Netflix, Inc.(NASDAQ:NFLX) has resorted to a shareholder rights plan or poison pill, as it revealed on Monday, to protect itself from a corporate acquisition by Carl C. Icahn. This is the company’s very first method of defense right after the announcement made by Mr. Icahn that he had purchased a 9.98% stake in Netflix.
The company stated that the board of directors has concluded the takeover is not in the best interests of Netflix and its stockholders, which is why they have come up with the plan to safeguard both the organization and of course, its shareholders. Thanks to the poison pill, it will cost Mr. Icahn an astronomical amount to compile more shares.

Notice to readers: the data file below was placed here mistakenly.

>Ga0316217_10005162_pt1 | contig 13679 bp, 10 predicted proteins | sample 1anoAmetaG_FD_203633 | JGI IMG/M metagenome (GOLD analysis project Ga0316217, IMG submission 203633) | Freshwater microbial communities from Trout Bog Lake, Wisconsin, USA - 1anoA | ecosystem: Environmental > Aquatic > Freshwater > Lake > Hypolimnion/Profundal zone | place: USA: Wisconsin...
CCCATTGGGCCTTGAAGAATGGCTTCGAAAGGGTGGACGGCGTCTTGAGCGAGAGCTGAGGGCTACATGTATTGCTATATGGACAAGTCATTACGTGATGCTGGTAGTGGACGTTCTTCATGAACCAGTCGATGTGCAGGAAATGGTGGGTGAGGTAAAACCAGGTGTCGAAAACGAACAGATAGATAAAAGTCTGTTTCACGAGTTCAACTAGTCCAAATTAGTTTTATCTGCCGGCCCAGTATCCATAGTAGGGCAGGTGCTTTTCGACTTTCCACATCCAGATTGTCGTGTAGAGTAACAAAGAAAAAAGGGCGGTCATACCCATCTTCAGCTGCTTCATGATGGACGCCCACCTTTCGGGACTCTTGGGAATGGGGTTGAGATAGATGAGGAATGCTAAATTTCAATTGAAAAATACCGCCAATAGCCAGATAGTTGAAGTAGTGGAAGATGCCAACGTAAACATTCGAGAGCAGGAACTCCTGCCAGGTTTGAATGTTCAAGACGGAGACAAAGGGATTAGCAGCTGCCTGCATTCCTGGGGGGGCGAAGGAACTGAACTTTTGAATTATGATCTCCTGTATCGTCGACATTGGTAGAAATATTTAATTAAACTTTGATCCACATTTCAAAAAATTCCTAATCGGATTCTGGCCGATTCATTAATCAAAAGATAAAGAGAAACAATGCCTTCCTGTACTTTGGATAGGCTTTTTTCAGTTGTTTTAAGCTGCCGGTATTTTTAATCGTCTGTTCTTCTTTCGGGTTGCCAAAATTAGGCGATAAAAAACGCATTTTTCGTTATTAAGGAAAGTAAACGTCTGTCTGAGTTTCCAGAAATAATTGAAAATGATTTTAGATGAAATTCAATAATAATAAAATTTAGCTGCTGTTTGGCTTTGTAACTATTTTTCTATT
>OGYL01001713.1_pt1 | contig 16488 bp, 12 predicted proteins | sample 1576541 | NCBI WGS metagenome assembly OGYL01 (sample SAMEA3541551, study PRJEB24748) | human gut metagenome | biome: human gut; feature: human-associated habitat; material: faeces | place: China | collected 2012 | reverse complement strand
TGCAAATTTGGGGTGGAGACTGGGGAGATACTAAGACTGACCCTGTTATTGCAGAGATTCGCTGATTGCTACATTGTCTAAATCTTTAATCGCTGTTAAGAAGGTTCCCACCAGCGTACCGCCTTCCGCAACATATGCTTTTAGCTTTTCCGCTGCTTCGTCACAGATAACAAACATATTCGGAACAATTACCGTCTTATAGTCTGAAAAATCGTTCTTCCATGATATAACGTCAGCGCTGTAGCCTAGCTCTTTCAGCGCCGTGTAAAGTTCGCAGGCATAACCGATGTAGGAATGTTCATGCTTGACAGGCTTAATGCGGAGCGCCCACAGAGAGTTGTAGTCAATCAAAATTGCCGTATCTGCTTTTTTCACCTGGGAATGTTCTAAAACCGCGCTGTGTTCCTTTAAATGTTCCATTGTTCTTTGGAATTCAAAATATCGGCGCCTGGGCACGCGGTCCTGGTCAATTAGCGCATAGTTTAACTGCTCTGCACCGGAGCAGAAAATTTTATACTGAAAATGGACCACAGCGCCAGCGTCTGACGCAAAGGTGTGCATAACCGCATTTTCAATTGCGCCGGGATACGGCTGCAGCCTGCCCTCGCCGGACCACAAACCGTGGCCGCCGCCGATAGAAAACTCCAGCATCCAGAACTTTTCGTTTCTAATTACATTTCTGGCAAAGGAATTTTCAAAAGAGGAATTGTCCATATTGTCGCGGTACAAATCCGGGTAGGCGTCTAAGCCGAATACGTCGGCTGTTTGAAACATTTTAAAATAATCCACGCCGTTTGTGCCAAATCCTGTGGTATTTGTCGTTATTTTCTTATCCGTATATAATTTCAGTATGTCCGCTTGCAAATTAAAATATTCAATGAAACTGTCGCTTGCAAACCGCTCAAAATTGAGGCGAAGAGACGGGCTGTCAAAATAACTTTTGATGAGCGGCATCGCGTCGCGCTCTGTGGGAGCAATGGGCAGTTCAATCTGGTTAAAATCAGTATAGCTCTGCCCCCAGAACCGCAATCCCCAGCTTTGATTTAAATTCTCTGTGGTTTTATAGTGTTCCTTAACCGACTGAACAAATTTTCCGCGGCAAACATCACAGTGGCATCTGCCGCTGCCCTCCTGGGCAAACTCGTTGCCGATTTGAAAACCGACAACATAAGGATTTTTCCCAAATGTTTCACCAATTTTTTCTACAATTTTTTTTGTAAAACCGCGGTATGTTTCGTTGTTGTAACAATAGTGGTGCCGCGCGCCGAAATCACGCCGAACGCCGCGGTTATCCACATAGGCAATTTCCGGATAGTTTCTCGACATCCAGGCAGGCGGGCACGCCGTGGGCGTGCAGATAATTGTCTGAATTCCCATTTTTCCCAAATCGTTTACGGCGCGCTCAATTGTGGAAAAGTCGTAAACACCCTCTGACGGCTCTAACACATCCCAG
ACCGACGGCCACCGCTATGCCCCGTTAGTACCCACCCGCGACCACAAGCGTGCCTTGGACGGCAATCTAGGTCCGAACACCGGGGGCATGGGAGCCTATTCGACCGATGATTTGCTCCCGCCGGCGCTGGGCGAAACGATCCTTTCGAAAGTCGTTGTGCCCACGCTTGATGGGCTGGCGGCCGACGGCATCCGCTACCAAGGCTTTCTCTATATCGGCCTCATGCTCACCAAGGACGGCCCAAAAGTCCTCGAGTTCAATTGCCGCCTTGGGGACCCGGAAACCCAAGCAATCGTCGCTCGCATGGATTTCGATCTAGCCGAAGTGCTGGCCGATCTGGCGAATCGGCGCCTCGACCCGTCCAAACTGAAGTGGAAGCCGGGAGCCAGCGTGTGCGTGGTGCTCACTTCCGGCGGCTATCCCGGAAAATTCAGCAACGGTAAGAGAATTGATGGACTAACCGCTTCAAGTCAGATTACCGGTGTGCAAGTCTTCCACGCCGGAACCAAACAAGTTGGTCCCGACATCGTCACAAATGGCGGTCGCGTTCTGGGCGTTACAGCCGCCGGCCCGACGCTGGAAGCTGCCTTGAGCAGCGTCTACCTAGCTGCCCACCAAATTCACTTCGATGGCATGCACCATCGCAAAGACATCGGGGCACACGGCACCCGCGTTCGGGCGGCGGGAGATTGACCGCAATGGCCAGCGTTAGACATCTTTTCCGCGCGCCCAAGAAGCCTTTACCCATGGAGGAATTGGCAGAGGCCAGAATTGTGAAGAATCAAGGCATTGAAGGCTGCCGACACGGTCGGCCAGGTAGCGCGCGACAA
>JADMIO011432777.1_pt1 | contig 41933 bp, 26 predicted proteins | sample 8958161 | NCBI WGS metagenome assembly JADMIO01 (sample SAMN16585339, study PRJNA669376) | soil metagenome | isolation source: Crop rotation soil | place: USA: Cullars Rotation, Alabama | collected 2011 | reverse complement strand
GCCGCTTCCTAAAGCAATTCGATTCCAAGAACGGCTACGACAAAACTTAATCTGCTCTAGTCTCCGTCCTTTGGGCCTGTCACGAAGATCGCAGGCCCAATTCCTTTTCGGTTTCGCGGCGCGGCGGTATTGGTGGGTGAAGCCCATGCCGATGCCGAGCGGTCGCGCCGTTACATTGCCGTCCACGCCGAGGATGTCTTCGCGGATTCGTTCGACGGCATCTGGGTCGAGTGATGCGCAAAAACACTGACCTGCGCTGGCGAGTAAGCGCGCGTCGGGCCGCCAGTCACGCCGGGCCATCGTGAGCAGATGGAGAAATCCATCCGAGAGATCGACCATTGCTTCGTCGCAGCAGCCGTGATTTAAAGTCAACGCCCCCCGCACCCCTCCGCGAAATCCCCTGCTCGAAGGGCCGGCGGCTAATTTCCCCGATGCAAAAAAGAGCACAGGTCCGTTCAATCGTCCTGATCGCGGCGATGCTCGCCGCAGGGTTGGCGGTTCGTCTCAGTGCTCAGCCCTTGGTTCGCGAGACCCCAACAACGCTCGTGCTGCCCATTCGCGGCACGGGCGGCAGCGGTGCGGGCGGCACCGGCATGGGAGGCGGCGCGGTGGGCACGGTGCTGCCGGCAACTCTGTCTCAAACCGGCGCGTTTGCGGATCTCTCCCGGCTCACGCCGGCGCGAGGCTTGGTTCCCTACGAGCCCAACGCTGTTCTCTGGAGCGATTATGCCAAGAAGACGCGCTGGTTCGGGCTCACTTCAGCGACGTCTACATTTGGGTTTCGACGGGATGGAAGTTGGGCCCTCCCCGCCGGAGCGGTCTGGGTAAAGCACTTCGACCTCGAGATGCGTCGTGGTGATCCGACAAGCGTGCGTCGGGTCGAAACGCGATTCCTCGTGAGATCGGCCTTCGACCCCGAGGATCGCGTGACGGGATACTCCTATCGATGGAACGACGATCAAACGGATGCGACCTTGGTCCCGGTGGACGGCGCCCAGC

This is how it works – one right for every common share is being granted. One right allows a shareholder to purchase one-thousandth of a new preferred share at the exercise price of $350 per right. Now, here is the catch: the rights are valid only after an investor manages to gain 10% of the company without any approval from the board of directors. 20% shares can be acquired by institutional investors. The expiration date for the rights plan is on 2nd November, 2015.
Netflix has further elaborated about what happens after 10% or 20% common stock is purchased. After the acquisition, Netflix merges into another organization, an acquiring entity merges into Netflix or Netflix sells or transfers more than 50 percent of its assets, cash flow or earning power, then each right will entitle the holder thereof to purchase, for the exercise price, a number of shares of common stock of the person engaging in the transaction having a then-current market value of twice the exercise price.. Thus the acquiring person is not granted the authority to make use of the rights.